Last week, the Dow Jones Industrial Average (Dow) made headlines for reaching all-time highs on both Monday and Tuesday. The implication is that the average investor is experiencing another spectacular year of returns. Unfortunately, the average global balanced portfolio is up about 1.8% even though the Dow is up 8.67%. In this week’s TETF.index update, we evaluate this disparity in returns and the role and implications for the ETF industry.
The “Marketing” Indexes are Winning the Performance Game
The ETFthinktank.com research team is no fan of the Dow. Within our ETF security master, we actually assign it almost no investment merit and categorize the Dow as a “Marketing” index. We wrote about the deficiencies of the Dow as an index in this critique of “smart beta”: Now, beyond our theoretical concerns with the Dow, the headlines about record highs have confused the average investor considering every other major asset class is negative YTD 2018. This dislocation drives difficult conversations between Wealth Advisors promoting rational diversification and individual investors chasing headlines.
The US is UP, Everyone Else is DOWN
The performance disparity between US large capitalization stocks and other asset classes is extreme in 2018. Within the large cap universe, the returns are obviously tilted toward growth and technology, which is illustrated in the chart above. Additionally, commodities and fixed income are producing negative returns YTD. Other ETF nerds like Meb Faber and Charlie Bilello have recently shared charts showing the massive disparity in returns geographically.
Now that we have looked back at performance, let’s consider more forward-looking indicators like fundamentals:
It is not terribly surprising that the indexes that have done the best have the most expensive valuations. The magnitude is the true surprise, since the P/E, P/B, and P/S of the Dow are consistently twice as expensive as the Emerging Markets. The fundamentals categorically support maintaining a diversified portfolio. That said, what is the role of the ETF industry within this phenomenon? First, let’s see if ETF asset flows are chasing these index returns.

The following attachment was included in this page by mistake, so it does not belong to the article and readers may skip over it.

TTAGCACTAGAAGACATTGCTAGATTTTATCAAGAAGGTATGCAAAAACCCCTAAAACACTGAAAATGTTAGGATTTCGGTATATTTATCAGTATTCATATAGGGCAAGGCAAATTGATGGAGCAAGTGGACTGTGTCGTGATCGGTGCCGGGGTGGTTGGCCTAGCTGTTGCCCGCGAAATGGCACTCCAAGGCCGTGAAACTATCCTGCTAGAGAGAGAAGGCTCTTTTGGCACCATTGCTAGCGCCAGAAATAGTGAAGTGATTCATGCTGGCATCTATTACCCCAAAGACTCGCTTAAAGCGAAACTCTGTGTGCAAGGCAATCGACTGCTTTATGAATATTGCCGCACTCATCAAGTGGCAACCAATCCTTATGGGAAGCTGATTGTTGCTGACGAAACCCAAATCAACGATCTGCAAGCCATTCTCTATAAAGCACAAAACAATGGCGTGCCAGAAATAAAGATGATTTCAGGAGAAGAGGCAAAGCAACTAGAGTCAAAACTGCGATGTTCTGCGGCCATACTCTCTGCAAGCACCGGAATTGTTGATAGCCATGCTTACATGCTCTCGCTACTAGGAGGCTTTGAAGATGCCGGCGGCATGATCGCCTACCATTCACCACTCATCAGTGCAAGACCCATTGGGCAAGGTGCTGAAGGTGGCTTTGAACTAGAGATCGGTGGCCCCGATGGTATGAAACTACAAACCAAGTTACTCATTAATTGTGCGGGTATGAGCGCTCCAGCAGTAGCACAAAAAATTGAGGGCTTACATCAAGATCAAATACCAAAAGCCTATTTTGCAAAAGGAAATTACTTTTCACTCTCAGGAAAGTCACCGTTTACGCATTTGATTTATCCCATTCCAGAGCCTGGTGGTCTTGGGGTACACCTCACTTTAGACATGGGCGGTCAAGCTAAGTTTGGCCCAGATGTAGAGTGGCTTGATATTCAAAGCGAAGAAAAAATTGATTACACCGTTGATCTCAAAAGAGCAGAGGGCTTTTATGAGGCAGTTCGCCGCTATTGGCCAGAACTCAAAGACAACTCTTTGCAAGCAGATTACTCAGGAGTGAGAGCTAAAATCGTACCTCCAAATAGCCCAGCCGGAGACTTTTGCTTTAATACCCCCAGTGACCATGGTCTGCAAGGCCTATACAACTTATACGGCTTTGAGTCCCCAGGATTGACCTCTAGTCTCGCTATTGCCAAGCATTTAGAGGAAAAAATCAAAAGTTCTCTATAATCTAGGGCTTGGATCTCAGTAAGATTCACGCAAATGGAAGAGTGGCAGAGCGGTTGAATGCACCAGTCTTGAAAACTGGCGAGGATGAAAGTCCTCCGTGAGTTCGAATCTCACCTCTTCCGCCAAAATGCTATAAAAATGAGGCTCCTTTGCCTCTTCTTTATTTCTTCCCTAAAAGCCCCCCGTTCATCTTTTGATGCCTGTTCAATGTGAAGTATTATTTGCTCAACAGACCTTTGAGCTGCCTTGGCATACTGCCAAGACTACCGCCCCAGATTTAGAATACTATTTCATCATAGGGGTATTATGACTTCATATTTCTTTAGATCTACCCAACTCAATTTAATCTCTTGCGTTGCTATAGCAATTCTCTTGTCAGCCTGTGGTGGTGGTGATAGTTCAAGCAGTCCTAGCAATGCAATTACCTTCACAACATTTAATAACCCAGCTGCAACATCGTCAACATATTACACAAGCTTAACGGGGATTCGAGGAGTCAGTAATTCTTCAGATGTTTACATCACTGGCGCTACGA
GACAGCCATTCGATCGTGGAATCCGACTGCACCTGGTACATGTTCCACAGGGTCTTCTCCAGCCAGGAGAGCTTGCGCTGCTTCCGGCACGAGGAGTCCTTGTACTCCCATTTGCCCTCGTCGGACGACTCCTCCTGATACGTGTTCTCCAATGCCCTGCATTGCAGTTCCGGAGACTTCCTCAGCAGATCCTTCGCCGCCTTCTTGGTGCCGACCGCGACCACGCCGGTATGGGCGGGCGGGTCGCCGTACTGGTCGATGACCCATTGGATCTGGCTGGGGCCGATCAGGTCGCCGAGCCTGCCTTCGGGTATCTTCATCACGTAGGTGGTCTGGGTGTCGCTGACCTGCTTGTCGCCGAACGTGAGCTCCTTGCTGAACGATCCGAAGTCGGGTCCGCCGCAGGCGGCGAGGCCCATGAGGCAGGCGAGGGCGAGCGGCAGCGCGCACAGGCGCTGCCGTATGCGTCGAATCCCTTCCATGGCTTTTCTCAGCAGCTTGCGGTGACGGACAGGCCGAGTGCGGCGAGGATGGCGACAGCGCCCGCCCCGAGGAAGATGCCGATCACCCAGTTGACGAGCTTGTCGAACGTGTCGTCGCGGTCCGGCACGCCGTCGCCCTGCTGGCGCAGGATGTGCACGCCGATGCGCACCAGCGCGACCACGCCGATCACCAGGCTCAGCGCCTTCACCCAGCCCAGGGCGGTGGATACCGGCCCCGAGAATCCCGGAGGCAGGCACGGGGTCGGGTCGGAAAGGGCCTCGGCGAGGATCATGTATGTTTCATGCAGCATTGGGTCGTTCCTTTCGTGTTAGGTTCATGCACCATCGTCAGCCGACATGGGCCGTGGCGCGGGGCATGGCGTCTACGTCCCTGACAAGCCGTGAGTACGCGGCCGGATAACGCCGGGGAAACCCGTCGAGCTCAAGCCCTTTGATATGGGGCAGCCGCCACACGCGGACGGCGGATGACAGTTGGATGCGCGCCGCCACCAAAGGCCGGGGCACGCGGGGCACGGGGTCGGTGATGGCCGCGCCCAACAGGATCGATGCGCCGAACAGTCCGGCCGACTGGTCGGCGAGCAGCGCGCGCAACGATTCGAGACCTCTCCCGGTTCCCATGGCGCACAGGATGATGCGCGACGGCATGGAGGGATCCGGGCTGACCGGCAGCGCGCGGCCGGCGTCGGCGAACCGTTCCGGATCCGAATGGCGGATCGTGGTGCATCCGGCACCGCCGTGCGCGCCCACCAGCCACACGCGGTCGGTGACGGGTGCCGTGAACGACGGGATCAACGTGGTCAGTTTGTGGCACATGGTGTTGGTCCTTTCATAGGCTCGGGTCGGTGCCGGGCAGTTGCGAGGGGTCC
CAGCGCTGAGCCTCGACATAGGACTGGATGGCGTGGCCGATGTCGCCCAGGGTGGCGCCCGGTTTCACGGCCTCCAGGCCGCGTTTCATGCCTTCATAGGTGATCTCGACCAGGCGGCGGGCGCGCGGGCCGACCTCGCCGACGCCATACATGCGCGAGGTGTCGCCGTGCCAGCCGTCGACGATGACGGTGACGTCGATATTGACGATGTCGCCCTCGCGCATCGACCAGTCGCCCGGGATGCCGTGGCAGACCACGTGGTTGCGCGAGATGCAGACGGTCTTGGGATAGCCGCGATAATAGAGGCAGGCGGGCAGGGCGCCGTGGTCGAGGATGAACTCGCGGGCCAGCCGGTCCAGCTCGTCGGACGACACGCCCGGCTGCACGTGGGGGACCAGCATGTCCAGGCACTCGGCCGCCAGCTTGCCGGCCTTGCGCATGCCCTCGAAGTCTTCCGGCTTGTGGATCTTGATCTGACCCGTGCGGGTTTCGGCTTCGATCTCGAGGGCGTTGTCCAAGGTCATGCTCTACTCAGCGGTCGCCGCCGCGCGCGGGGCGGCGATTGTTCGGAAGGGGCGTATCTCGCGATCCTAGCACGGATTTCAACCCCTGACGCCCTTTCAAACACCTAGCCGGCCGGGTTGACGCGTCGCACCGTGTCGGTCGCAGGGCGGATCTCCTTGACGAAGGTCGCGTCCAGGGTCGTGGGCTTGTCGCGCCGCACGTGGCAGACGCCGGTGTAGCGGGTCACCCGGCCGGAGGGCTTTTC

The Role of ETFs
The chart above shows that although significant flows have gone into US large cap ETFs like VOO, IVV, and VTI, seven of the top ten flows have been into ETFs with negative or relatively muted returns. The flows suggest ETF investors continue to embrace the client alignment factor of diversification. But do ETFs share some of the blame for the performance and valuation discrepancies of the Dow? According to our ETFthinktank.comownership influence application, ETFs on average own about 8% of the market cap of all US companies. When the same formula is applied to the Dow, we see that ETFs own on average 5.73%. Therefore, ETFs substantially under own the equities in the Dow relative to the overall market.
Go Ahead and Hate the Dow, but Love the Market
From an academic perspective, it easy to hate the Dow; the index is really surviving to market the Dow Jones brand. From the perspective of Wealth Advisors, the headlines surrounding the all-time highs of US large caps at the expense of all other geographies and assets has put the value of diversification into question. This is the right time for Wealth Advisors to embrace the diversification and innovation growth factors of the ETF industry and prepare for the market to return to a position of rationality.